The final order for the lawsuit is 11 pages long. In it, Judge Thomas Anderle concludes, “The court will grant Procan’s motion for return of its seized property. The Sheriff’s Department is ordered to immediately release and return the seized cannabis oil back to Procan.”
The Stash reached out to Jared Younker, the Chief Compliance Officer for Cannabis Real Estate Consultants, and asked whether this case could serve to set precedent for other cases nationwide. He answered,
“As you may know, California is a dual-licensure state, requiring cannabis operators to obtain licensure and/or permitting from both the municipality and the state. This requires us to work with local law enforcement agencies regularly, understanding their community’s concerns towards the impact, regulation and compliance of local cannabis operations. While no two city or state cannabis licensing programs are identical, but where California’s legal cannabis industry has set the pace for many other states to consider before launching their own cannabis industries, we feel the Procan Labs case sets a precedent for both cannabis operators and law enforcement to understand the laws and requirements for oversight and regulation of commercial cannabis licensing programs.”
A family-owned cannabis business
Procan Labs is a family-owned company that started up in 2017. The goal, according to its founders, was to introduce products derived from cannabis into what people think of as otherwise traditional medical scenarios.
Initially, the company worked with marijuana growers to find ways to create value from things that might otherwise have gone to waste. Since then, the family running the company has profited enough to build a brand-new, state-of-the-art facility for processing and manufacturing.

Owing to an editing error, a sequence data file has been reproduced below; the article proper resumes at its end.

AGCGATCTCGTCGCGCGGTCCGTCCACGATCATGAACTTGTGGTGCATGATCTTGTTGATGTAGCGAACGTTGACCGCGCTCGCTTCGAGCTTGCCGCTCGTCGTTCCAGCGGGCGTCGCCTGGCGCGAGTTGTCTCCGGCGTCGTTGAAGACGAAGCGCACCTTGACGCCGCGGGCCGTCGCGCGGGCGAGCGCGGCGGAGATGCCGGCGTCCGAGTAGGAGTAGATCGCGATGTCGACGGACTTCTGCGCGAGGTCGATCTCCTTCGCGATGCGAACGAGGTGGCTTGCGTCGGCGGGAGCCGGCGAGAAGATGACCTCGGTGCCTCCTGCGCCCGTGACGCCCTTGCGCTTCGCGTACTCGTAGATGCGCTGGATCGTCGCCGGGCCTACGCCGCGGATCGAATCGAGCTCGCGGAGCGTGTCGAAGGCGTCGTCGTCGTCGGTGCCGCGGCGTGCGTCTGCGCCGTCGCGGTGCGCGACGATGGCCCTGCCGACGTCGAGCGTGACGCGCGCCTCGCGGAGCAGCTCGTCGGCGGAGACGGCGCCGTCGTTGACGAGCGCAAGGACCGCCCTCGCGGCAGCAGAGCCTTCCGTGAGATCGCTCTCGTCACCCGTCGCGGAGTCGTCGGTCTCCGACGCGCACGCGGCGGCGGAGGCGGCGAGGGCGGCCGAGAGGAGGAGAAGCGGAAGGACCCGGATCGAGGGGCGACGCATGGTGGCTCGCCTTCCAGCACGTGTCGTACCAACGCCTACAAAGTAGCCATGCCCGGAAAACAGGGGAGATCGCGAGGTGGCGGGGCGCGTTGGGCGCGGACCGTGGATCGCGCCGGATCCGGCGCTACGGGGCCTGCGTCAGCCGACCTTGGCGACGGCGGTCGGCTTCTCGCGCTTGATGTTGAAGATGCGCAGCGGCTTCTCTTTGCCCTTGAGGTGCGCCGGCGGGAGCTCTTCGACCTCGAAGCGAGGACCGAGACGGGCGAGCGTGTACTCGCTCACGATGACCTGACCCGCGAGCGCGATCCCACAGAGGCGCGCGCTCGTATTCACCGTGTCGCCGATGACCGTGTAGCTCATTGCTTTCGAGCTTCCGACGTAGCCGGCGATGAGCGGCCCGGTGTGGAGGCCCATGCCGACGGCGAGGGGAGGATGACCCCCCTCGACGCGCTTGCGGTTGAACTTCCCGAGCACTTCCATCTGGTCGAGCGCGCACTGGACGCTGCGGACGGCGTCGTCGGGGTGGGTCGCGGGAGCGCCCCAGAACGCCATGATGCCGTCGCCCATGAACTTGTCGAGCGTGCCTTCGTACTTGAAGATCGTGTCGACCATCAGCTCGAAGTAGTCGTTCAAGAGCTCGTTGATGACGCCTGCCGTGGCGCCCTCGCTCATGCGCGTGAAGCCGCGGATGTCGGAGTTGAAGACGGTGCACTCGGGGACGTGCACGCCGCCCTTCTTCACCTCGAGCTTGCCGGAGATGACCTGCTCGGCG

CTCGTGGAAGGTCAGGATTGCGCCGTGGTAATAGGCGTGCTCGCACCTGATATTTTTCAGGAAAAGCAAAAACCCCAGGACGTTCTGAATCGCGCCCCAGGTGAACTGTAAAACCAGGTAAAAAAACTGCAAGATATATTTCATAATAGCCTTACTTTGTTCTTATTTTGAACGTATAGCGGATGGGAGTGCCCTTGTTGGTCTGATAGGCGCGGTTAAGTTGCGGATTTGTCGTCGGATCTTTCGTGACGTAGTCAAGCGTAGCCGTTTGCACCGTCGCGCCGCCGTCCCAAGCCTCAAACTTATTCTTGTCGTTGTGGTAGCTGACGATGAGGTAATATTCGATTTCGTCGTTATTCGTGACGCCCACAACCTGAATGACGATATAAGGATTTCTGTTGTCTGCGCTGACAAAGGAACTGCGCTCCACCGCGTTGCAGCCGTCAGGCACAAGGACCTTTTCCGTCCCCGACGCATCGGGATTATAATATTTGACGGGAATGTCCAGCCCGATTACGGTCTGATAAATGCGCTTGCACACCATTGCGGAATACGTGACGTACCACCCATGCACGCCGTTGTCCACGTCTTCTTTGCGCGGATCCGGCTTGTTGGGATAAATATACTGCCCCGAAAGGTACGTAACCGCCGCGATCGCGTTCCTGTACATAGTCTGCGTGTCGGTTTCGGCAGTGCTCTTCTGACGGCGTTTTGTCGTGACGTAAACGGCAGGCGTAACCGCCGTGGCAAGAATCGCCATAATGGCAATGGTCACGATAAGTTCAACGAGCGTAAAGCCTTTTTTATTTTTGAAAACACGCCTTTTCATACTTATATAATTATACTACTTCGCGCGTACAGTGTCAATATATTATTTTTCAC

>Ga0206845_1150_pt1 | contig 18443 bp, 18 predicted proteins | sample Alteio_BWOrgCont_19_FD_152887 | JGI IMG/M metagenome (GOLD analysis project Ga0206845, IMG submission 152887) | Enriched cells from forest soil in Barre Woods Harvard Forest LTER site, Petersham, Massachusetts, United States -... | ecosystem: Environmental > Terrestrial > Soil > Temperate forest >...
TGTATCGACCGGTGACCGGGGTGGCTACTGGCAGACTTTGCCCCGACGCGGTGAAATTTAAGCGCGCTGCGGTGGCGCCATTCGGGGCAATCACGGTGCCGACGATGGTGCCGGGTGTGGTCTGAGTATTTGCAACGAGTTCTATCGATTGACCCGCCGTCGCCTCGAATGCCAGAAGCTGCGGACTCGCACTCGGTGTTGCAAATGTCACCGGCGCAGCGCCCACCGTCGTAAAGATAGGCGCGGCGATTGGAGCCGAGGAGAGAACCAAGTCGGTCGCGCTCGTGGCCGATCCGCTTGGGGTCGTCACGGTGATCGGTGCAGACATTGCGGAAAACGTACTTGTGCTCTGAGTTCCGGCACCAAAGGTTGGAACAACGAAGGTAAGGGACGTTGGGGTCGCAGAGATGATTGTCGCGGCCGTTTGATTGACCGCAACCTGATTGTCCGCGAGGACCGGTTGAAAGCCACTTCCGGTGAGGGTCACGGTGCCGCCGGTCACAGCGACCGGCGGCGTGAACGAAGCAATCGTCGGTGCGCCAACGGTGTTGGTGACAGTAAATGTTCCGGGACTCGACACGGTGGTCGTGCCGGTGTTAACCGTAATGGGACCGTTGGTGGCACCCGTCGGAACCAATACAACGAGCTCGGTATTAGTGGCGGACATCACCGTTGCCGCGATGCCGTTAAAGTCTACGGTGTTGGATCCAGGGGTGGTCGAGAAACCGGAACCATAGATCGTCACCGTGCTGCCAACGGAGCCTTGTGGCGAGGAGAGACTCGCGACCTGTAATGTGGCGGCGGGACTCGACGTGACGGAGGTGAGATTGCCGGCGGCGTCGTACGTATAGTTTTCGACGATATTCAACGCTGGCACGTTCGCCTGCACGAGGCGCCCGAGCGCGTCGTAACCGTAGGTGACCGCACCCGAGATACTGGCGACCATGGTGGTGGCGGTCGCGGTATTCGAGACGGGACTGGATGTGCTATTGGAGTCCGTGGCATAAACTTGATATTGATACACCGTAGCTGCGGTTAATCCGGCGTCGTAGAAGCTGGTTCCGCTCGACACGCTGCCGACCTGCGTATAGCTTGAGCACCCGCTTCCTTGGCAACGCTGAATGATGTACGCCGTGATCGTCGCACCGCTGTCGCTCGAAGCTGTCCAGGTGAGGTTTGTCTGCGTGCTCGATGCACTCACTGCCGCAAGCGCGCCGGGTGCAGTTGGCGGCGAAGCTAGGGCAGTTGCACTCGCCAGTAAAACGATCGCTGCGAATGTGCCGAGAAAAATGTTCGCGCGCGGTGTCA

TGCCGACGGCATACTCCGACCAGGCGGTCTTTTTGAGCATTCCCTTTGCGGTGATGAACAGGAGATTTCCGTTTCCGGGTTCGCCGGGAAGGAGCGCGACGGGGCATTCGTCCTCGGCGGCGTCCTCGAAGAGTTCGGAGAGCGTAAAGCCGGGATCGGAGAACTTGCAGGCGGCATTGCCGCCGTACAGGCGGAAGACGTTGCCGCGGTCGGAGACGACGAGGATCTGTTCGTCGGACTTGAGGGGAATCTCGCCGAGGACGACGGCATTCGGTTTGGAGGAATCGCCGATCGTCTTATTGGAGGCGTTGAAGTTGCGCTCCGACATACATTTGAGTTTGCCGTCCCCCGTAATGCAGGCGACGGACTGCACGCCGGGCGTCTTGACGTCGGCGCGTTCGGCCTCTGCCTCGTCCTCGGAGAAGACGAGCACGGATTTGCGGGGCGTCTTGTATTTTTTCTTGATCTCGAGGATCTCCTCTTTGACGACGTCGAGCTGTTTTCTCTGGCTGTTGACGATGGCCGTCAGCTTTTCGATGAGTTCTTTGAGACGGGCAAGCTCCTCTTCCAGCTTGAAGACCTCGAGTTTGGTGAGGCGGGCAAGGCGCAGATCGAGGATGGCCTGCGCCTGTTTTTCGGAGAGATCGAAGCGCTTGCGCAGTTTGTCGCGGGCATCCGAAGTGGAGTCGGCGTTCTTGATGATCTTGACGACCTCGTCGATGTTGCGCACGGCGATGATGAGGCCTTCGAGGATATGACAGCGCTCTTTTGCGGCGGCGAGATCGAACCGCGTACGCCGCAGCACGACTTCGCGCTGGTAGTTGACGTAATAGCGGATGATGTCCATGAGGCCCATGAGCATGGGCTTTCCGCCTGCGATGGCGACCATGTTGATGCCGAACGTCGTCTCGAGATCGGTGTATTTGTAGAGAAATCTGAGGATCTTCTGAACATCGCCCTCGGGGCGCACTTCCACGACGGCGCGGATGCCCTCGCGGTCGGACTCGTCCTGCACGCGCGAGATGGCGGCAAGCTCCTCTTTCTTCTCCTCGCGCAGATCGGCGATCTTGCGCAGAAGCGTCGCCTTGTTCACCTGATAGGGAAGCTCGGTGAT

Analytical Cannabis, a sector of the Technology Networks Group is an international publisher of scientific news and products. Its branch called Analytical Cannabis focuses on marijuana-related studies and has done vast research on distillation processes.
Distillate is extracted from cannabis by dousing the plant in a solvent. Analytical Cannabis says usually, either CO2, butane, or ethanol is used. The first 2 on that list help to garner isolates that have higher levels of cannabinoids. Ethanol, the publisher says, is the better methods to take out the cannabinoids and terpenes, while leaving behind the vast majority of the chlorophyll in the plant. Chlorophyll can be harsh when smoked and has a bitter flavor when ingested.
Once the plant is stripped, an evaporation process is used to get the alcohol out. Once the process is done, there’s no toxic residue or chemicals left behind in the finished extract.
Procan’s website explains the company uses pure ethanol wash, and is the first large-scale ethanol extraction company in the Golden State. The company says that method is extremely efficient, allowing them to come out with higher production yields and better potency, which then leads to greater profit margins.
“Procan’s mission is to keep the California cannabis supply chain stabilized and reliable with clean, compliant oil, distillate and Terpenes required by licensed manufacturers. Our products elevate the quality of life for people across our state.”